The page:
An increasing number of restaurant operators take their environmental credentials seriously, but until now we have struggled to measure the environmental impact of fitting out or refurbishing restaurants. This is a serious blind spot for a dynamic industry, which regularly re-fits and typically expands by taking space in existing buildings.
To address this, RICS launched the Ska Rating for Retail and Restaurants earlier this year. Based on the successful Offices version, Ska assesses areas such as energy consumption, CO2 emissions, waste, water and material use to award a gold, silver or bronze rating. The tool rates the environmental impact of the fit-out regardless of the base building, and is specifically targeted to fill the gap left by existing environmental measures like BREEAM, which measure the whole building's environmental performance.
Mexican restaurant chain Wahaca's branch at Bluewater Shopping Centre has already achieved a silver award, and co-founder Mark Selby is determined to go for gold for his next unit.
"Restaurant operators worry about the cost of green fit-outs," he says. "But Ska proves that if you're clever and get good designers involved from the beginning, it needn't cost you more. We've always been as environmentally friendly as possible in our operations - recycling food, drink and glass. Ska gives us the methodology and benchmarks to extend these green ideals to our fit-outs.
"Ska encourages you to focus on the right things. It makes sense because it's realistic. You can accept that you can't do everything because you're not dealing with a new building, but it helps you to make the right decisions on a project basis."
Ska for Retail and Restaurants was created with a team of development partners, including Whitbread, Royal Bank of Scotland, Green Room Retail, contractor ISG, AECOM, Gardiner & Theobald, Dalen Strategies, the Association of Interiors Specialists and the National Association of Shopfitters.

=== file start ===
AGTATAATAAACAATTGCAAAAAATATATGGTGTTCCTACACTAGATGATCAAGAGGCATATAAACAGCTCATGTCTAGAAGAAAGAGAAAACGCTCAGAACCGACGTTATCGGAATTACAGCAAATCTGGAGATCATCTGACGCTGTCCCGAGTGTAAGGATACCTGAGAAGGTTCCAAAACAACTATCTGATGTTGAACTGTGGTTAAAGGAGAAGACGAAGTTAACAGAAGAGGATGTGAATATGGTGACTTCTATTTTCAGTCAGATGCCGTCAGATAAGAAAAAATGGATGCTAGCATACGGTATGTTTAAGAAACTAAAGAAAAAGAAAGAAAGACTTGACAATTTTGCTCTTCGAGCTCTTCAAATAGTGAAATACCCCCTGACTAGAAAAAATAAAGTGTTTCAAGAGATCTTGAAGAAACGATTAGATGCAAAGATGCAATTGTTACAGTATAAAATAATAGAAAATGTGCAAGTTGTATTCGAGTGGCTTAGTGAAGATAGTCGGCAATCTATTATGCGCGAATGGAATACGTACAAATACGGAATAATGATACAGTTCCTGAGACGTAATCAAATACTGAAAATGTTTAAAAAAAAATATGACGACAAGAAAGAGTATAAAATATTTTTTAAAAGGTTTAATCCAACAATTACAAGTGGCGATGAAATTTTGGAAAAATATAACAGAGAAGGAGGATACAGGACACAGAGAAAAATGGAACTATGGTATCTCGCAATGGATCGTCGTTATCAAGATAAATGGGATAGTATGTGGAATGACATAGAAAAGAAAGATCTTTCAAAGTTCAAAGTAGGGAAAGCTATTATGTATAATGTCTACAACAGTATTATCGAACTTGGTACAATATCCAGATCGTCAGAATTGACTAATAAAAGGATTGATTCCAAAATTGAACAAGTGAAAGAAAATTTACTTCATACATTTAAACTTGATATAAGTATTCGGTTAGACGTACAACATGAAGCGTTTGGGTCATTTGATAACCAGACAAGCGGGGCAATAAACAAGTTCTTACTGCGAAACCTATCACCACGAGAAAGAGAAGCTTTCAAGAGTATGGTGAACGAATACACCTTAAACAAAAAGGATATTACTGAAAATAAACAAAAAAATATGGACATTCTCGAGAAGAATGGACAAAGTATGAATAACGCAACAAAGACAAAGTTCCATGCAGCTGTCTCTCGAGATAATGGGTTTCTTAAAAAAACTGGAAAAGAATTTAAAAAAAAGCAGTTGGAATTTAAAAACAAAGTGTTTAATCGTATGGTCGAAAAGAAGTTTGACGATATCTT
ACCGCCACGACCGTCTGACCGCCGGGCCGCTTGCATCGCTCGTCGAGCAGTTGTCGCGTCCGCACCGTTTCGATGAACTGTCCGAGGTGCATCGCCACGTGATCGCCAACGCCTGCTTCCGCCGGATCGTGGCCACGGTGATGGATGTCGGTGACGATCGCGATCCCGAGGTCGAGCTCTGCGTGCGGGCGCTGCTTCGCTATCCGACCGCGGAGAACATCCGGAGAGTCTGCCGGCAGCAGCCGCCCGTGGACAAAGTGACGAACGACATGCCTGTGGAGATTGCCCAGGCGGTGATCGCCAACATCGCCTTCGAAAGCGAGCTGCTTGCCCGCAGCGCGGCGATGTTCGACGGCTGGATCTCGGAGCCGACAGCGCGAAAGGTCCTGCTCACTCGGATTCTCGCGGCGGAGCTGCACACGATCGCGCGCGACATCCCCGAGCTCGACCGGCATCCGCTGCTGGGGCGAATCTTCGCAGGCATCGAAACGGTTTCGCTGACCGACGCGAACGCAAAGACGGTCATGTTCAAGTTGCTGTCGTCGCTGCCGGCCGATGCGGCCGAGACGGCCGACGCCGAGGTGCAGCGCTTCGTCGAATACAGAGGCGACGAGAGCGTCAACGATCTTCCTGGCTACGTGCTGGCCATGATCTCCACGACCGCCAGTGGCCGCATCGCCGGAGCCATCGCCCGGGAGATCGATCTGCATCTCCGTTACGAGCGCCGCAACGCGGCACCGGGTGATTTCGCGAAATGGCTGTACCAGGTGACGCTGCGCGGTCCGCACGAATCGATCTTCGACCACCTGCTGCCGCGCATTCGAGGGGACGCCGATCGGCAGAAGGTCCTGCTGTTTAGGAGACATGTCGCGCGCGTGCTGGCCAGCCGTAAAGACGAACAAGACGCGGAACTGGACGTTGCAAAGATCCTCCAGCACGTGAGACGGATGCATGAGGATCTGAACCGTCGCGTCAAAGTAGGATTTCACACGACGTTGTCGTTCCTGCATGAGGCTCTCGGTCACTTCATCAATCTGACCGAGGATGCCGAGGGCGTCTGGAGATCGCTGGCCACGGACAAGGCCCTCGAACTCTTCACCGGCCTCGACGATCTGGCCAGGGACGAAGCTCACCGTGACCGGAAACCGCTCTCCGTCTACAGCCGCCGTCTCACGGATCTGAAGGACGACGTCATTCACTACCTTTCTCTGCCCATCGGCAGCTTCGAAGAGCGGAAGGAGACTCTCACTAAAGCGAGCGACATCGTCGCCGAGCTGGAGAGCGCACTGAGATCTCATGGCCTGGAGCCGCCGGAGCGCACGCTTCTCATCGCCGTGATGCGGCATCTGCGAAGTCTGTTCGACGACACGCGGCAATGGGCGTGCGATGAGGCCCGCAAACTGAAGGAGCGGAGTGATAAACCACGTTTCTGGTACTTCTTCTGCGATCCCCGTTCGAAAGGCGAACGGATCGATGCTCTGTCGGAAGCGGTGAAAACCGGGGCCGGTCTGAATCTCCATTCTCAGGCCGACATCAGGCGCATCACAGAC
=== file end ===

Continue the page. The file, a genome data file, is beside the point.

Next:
Pilot teams report that Ska Rating has delivered benefits across a broad spectrum, enabling them to engage employees, strengthen brand image and achieve substantial savings in both financial and environmental terms. Specifically, reductions in energy costs of up to 31% and reductions of waste sent to landfill of up to 99% have been reported, which have had a subsequent positive impact on these businesses' bottom lines.
Tim Robinson is director of the Information Products Group at RICS
FIVE STEPS FOR AN EFFECTIVE GREEN FIT-OUT
1Start early It is essential to get buy-in from all members of the design and construction team at the earliest stages of a project. Early integration of sustainability will ensure success and minimise any increase in capital costs.
2Collaborate Ska Retail sets targets for waste, energy, water and materials. These can be led by clients who instruct their designers and contractors to achieve them.
3Innovative design Fresh thinking is important to deliver sustainable results but that does not have to mean complexity. The simpler designs, which are not resource-intensive, are often the most sustainable. New products are entering the market almost daily - from energy-efficient solutions to products with high recycled content, enabling designers to challenge the status quo.
4Strive for best practice Reduction of resource consumption is the key to sustainability within a fit-out. Always aim to achieve better than good practice in water, energy and recycled content. This offers savings in energy and cost throughout the life of the restaurant as well as during the fit-out process.
5Responsibility Each member of the team should take responsibility for their element of design or actual construction. This has to be led very much by the client. A successful approach will engage the fit-out team and enhance your CSR, inspiring staff and customers to buy in to the green agenda.